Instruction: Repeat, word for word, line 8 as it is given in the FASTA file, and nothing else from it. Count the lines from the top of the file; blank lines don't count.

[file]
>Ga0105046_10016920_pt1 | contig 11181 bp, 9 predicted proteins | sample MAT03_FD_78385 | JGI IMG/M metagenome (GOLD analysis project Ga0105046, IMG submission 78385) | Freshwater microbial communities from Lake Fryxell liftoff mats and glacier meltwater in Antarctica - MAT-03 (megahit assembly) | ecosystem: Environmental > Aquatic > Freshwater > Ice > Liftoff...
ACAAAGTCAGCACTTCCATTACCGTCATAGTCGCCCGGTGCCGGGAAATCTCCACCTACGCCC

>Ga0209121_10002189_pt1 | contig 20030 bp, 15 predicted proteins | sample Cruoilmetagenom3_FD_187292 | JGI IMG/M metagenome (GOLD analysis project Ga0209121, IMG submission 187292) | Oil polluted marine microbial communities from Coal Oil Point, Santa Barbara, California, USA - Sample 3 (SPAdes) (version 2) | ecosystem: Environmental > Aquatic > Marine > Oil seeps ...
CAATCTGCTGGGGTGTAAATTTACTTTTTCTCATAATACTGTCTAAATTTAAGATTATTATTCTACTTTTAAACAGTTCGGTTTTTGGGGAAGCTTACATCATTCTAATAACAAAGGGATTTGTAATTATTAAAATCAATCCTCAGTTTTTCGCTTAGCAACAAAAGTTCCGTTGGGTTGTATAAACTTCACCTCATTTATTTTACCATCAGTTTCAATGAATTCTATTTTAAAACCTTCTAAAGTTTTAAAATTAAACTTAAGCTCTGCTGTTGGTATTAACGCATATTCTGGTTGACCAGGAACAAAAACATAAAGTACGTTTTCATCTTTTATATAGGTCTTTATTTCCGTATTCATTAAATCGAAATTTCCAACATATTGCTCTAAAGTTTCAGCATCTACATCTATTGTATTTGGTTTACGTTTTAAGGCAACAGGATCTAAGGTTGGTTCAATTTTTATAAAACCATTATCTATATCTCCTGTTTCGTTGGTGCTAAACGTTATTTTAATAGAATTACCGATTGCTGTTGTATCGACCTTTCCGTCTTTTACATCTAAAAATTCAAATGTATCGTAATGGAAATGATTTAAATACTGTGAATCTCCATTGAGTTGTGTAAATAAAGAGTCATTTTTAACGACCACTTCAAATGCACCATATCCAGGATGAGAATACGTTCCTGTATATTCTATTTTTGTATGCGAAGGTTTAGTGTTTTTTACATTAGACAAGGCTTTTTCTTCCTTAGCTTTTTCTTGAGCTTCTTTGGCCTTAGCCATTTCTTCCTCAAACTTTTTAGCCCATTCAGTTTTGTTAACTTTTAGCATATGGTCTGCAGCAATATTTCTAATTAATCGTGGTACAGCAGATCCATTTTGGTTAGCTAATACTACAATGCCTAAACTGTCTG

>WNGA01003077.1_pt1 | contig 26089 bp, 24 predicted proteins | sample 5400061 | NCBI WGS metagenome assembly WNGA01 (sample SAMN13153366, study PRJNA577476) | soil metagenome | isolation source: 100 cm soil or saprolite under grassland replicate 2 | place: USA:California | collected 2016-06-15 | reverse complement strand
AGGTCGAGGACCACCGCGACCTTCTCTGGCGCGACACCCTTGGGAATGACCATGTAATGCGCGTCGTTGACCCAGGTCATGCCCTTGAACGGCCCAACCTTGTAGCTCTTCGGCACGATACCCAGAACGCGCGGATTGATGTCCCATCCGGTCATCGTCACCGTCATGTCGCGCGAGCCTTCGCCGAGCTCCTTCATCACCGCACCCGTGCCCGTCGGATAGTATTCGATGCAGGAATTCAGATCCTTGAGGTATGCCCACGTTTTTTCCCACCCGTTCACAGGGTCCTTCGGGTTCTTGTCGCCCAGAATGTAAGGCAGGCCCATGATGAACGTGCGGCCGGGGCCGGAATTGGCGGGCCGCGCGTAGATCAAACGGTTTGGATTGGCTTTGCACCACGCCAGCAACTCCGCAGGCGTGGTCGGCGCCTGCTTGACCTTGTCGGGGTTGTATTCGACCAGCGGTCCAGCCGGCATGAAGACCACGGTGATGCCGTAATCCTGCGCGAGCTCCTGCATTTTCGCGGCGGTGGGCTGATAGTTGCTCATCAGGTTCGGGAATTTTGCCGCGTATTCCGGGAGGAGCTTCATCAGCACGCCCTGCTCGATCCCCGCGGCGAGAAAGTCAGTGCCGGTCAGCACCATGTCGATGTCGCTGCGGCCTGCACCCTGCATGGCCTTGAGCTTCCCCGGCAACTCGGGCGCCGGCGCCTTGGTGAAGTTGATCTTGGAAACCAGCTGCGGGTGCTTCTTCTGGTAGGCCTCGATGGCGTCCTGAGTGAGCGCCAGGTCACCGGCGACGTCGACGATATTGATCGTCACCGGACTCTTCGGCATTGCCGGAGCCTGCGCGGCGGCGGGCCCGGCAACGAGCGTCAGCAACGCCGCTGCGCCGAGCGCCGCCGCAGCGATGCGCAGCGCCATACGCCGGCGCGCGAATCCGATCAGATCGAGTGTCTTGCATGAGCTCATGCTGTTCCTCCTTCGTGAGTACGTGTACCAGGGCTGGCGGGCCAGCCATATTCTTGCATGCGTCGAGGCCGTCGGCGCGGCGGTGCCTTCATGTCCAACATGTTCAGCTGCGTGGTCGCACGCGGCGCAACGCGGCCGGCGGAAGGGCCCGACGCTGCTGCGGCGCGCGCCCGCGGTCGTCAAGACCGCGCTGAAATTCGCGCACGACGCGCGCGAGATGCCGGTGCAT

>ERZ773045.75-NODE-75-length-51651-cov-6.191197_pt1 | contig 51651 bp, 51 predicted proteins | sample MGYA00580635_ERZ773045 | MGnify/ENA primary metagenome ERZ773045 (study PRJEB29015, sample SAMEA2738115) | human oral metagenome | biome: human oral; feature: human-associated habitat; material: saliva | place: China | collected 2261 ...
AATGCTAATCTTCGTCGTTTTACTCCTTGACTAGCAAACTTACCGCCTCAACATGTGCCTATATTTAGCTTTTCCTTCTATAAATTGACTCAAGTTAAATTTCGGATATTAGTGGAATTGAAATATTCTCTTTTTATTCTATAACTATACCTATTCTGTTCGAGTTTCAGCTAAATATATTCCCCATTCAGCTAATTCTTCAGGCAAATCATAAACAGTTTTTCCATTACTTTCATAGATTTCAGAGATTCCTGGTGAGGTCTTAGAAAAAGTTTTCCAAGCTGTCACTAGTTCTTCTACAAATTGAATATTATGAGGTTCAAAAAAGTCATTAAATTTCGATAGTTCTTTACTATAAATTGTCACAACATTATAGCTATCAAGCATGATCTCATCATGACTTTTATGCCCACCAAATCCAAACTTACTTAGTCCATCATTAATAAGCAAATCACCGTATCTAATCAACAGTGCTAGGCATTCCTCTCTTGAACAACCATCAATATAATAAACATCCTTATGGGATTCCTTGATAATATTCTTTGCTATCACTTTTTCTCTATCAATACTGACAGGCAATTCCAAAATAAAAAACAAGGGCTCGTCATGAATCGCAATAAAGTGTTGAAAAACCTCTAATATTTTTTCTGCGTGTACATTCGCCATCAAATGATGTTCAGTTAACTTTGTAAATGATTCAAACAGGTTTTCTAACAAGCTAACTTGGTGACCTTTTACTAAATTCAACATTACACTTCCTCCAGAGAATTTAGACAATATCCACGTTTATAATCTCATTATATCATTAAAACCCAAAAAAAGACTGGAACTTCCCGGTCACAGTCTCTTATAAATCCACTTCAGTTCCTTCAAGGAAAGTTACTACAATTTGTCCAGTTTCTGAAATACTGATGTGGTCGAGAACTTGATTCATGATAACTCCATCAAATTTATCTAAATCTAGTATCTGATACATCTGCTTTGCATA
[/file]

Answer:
AATGCTAATCTTCGTCGTTTTACTCCTTGACTAGCAAACTTACCGCCTCAACATGTGCCTATATTTAGCTTTTCCTTCTATAAATTGACTCAAGTTAAATTTCGGATATTAGTGGAATTGAAATATTCTCTTTTTATTCTATAACTATACCTATTCTGTTCGAGTTTCAGCTAAATATATTCCCCATTCAGCTAATTCTTCAGGCAAATCATAAACAGTTTTTCCATTACTTTCATAGATTTCAGAGATTCCTGGTGAGGTCTTAGAAAAAGTTTTCCAAGCTGTCACTAGTTCTTCTACAAATTGAATATTATGAGGTTCAAAAAAGTCATTAAATTTCGATAGTTCTTTACTATAAATTGTCACAACATTATAGCTATCAAGCATGATCTCATCATGACTTTTATGCCCACCAAATCCAAACTTACTTAGTCCATCATTAATAAGCAAATCACCGTATCTAATCAACAGTGCTAGGCATTCCTCTCTTGAACAACCATCAATATAATAAACATCCTTATGGGATTCCTTGATAATATTCTTTGCTATCACTTTTTCTCTATCAATACTGACAGGCAATTCCAAAATAAAAAACAAGGGCTCGTCATGAATCGCAATAAAGTGTTGAAAAACCTCTAATATTTTTTCTGCGTGTACATTCGCCATCAAATGATGTTCAGTTAACTTTGTAAATGATTCAAACAGGTTTTCTAACAAGCTAACTTGGTGACCTTTTACTAAATTCAACATTACACTTCCTCCAGAGAATTTAGACAATATCCACGTTTATAATCTCATTATATCATTAAAACCCAAAAAAAGACTGGAACTTCCCGGTCACAGTCTCTTATAAATCCACTTCAGTTCCTTCAAGGAAAGTTACTACAATTTGTCCAGTTTCTGAAATACTGATGTGGTCGAGAACTTGATTCATGATAACTCCATCAAATTTATCTAAATCTAGTATCTGATACATCTGCTTTGCATA